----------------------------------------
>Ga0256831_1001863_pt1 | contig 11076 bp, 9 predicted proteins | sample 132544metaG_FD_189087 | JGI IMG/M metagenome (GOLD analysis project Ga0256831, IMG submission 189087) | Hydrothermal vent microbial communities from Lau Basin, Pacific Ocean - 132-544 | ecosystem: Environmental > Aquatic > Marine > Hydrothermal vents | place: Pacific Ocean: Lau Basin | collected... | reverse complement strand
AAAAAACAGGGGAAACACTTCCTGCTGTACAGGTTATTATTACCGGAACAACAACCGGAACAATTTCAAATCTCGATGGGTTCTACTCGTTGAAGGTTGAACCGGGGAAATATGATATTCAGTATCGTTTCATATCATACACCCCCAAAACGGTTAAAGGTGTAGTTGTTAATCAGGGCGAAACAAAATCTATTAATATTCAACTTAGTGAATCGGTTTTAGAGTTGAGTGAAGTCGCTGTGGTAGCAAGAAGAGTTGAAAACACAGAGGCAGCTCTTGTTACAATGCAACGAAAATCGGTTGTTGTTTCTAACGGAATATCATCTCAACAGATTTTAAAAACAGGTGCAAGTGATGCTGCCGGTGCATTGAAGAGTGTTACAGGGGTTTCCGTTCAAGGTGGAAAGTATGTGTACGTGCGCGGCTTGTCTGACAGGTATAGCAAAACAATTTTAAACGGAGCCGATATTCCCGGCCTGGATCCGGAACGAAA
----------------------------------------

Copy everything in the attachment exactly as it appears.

>Ga0256831_1001863_pt1 | contig 11076 bp, 9 predicted proteins | sample 132544metaG_FD_189087 | JGI IMG/M metagenome (GOLD analysis project Ga0256831, IMG submission 189087) | Hydrothermal vent microbial communities from Lau Basin, Pacific Ocean - 132-544 | ecosystem: Environmental > Aquatic > Marine > Hydrothermal vents | place: Pacific Ocean: Lau Basin | collected... | reverse complement strand
AAAAAACAGGGGAAACACTTCCTGCTGTACAGGTTATTATTACCGGAACAACAACCGGAACAATTTCAAATCTCGATGGGTTCTACTCGTTGAAGGTTGAACCGGGGAAATATGATATTCAGTATCGTTTCATATCATACACCCCCAAAACGGTTAAAGGTGTAGTTGTTAATCAGGGCGAAACAAAATCTATTAATATTCAACTTAGTGAATCGGTTTTAGAGTTGAGTGAAGTCGCTGTGGTAGCAAGAAGAGTTGAAAACACAGAGGCAGCTCTTGTTACAATGCAACGAAAATCGGTTGTTGTTTCTAACGGAATATCATCTCAACAGATTTTAAAAACAGGTGCAAGTGATGCTGCCGGTGCATTGAAGAGTGTTACAGGGGTTTCCGTTCAAGGTGGAAAGTATGTGTACGTGCGCGGCTTGTCTGACAGGTATAGCAAAACAATTTTAAACGGAGCCGATATTCCCGGCCTGGATCCGGAACGAAA